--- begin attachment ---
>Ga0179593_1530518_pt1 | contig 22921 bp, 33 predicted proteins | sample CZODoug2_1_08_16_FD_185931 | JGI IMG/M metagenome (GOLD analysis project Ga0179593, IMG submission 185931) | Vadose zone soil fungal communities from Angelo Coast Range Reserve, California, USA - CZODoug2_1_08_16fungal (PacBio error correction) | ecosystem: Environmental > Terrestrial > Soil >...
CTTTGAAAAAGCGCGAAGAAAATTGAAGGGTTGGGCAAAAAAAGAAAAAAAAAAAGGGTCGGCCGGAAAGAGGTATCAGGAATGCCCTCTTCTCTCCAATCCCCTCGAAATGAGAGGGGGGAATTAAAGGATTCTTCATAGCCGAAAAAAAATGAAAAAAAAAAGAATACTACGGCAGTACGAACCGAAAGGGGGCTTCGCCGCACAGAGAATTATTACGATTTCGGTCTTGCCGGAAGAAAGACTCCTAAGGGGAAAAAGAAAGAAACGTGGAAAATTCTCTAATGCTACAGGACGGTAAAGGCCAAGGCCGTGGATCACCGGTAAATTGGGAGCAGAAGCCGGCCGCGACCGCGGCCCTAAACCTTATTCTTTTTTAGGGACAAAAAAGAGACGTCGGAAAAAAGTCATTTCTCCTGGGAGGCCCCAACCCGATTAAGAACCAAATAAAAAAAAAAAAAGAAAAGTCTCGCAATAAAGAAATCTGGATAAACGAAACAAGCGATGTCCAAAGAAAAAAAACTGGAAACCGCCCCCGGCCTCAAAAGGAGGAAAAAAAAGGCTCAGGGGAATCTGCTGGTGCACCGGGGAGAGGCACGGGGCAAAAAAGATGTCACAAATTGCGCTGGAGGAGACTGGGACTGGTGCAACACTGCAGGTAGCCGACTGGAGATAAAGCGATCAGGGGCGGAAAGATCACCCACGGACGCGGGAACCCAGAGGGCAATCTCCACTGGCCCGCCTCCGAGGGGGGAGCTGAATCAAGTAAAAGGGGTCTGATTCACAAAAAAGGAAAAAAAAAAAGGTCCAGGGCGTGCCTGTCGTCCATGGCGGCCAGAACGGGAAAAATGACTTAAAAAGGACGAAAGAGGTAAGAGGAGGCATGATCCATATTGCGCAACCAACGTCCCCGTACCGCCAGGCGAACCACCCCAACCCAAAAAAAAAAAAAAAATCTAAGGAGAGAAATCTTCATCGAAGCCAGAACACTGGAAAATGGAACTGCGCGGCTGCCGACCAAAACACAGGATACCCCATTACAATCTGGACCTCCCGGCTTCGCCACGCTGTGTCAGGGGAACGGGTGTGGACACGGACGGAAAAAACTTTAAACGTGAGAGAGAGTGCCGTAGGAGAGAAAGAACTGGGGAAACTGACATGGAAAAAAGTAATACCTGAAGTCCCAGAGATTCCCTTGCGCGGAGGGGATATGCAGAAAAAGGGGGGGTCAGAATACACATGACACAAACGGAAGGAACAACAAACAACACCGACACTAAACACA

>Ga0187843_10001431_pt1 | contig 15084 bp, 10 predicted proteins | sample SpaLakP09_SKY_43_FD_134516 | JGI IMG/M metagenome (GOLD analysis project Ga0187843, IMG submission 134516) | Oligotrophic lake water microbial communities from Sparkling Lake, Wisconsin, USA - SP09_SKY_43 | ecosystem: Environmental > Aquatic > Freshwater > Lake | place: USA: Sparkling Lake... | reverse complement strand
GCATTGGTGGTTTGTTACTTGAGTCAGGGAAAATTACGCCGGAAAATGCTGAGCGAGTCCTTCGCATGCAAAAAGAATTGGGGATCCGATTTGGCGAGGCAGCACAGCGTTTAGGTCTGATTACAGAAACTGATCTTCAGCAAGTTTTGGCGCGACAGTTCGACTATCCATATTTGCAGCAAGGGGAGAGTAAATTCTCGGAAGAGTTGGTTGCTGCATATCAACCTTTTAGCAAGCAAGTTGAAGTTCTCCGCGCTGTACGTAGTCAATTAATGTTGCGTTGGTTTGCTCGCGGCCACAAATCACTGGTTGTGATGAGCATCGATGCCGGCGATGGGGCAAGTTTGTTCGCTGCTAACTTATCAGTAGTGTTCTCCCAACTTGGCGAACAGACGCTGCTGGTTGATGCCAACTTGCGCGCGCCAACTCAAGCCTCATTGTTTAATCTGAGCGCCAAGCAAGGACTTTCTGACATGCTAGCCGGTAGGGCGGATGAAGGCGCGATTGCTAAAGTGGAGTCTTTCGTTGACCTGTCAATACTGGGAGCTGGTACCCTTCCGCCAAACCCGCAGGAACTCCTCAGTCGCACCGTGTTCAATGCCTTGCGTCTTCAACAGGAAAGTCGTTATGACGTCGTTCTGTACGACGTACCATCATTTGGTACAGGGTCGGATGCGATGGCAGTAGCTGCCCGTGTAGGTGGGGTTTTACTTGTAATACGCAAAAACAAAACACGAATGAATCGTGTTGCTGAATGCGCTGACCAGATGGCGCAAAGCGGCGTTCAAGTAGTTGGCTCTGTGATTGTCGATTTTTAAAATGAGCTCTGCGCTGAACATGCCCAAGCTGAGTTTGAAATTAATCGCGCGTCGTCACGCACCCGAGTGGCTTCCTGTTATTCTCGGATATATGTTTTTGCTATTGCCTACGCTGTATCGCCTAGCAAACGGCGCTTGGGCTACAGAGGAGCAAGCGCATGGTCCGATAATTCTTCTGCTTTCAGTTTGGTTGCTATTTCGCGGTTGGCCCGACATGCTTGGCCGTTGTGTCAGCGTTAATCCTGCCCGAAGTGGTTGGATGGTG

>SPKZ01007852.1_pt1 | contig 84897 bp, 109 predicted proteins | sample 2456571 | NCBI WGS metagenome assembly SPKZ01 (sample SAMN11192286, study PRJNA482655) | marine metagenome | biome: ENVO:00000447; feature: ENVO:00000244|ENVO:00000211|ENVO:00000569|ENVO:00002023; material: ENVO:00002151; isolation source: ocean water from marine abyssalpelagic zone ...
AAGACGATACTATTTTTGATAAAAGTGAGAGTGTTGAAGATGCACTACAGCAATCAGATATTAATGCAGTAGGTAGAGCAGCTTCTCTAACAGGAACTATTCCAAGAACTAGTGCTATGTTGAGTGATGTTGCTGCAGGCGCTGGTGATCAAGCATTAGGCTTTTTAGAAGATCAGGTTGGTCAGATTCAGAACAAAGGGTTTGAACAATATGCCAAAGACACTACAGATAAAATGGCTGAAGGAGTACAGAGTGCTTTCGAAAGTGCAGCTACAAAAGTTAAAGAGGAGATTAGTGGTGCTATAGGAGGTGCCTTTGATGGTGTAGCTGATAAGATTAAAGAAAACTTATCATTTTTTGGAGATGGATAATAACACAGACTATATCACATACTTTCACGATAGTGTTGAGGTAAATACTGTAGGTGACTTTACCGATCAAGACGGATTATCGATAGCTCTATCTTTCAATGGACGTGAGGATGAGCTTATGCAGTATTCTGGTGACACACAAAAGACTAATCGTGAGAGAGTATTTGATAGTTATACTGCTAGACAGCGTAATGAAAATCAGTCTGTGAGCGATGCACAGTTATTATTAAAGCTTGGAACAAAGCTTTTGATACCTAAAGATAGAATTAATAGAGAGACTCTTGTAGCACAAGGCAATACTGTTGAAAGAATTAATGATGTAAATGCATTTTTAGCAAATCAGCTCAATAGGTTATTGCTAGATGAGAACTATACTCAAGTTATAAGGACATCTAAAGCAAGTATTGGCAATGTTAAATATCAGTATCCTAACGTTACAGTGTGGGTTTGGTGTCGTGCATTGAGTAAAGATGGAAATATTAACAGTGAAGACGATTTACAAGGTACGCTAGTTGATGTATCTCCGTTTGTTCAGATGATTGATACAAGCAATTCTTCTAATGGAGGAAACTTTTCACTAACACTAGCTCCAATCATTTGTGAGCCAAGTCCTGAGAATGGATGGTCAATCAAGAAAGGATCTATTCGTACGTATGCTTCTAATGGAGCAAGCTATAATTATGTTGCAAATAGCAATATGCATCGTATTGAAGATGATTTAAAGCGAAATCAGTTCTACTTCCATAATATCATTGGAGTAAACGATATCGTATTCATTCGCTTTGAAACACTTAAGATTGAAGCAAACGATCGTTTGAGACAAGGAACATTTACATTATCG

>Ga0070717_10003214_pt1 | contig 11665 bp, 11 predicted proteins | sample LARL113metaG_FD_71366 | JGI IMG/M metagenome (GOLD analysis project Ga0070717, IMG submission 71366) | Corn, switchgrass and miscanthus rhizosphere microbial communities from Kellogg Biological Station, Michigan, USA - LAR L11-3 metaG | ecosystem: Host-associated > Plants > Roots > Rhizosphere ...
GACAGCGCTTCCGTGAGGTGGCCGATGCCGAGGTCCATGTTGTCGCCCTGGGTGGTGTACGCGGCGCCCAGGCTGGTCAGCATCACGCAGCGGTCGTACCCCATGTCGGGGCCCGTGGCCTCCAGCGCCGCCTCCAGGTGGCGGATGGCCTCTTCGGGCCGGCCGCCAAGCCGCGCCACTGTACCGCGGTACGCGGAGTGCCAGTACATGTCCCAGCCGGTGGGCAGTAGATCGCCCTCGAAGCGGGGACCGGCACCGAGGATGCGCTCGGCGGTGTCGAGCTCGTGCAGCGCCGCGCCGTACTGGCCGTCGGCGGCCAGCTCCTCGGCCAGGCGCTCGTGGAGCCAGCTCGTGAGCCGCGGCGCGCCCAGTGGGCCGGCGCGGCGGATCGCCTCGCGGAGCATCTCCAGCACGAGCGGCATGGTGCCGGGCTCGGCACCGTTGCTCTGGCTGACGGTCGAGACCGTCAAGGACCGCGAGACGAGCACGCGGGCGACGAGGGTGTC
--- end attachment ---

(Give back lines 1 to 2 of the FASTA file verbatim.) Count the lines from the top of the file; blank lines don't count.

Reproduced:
>Ga0179593_1530518_pt1 | contig 22921 bp, 33 predicted proteins | sample CZODoug2_1_08_16_FD_185931 | JGI IMG/M metagenome (GOLD analysis project Ga0179593, IMG submission 185931) | Vadose zone soil fungal communities from Angelo Coast Range Reserve, California, USA - CZODoug2_1_08_16fungal (PacBio error correction) | ecosystem: Environmental > Terrestrial > Soil >...
CTTTGAAAAAGCGCGAAGAAAATTGAAGGGTTGGGCAAAAAAAGAAAAAAAAAAAGGGTCGGCCGGAAAGAGGTATCAGGAATGCCCTCTTCTCTCCAATCCCCTCGAAATGAGAGGGGGGAATTAAAGGATTCTTCATAGCCGAAAAAAAATGAAAAAAAAAAGAATACTACGGCAGTACGAACCGAAAGGGGGCTTCGCCGCACAGAGAATTATTACGATTTCGGTCTTGCCGGAAGAAAGACTCCTAAGGGGAAAAAGAAAGAAACGTGGAAAATTCTCTAATGCTACAGGACGGTAAAGGCCAAGGCCGTGGATCACCGGTAAATTGGGAGCAGAAGCCGGCCGCGACCGCGGCCCTAAACCTTATTCTTTTTTAGGGACAAAAAAGAGACGTCGGAAAAAAGTCATTTCTCCTGGGAGGCCCCAACCCGATTAAGAACCAAATAAAAAAAAAAAAAGAAAAGTCTCGCAATAAAGAAATCTGGATAAACGAAACAAGCGATGTCCAAAGAAAAAAAACTGGAAACCGCCCCCGGCCTCAAAAGGAGGAAAAAAAAGGCTCAGGGGAATCTGCTGGTGCACCGGGGAGAGGCACGGGGCAAAAAAGATGTCACAAATTGCGCTGGAGGAGACTGGGACTGGTGCAACACTGCAGGTAGCCGACTGGAGATAAAGCGATCAGGGGCGGAAAGATCACCCACGGACGCGGGAACCCAGAGGGCAATCTCCACTGGCCCGCCTCCGAGGGGGGAGCTGAATCAAGTAAAAGGGGTCTGATTCACAAAAAAGGAAAAAAAAAAAGGTCCAGGGCGTGCCTGTCGTCCATGGCGGCCAGAACGGGAAAAATGACTTAAAAAGGACGAAAGAGGTAAGAGGAGGCATGATCCATATTGCGCAACCAACGTCCCCGTACCGCCAGGCGAACCACCCCAACCCAAAAAAAAAAAAAAAATCTAAGGAGAGAAATCTTCATCGAAGCCAGAACACTGGAAAATGGAACTGCGCGGCTGCCGACCAAAACACAGGATACCCCATTACAATCTGGACCTCCCGGCTTCGCCACGCTGTGTCAGGGGAACGGGTGTGGACACGGACGGAAAAAACTTTAAACGTGAGAGAGAGTGCCGTAGGAGAGAAAGAACTGGGGAAACTGACATGGAAAAAAGTAATACCTGAAGTCCCAGAGATTCCCTTGCGCGGAGGGGATATGCAGAAAAAGGGGGGGTCAGAATACACATGACACAAACGGAAGGAACAACAAACAACACCGACACTAAACACA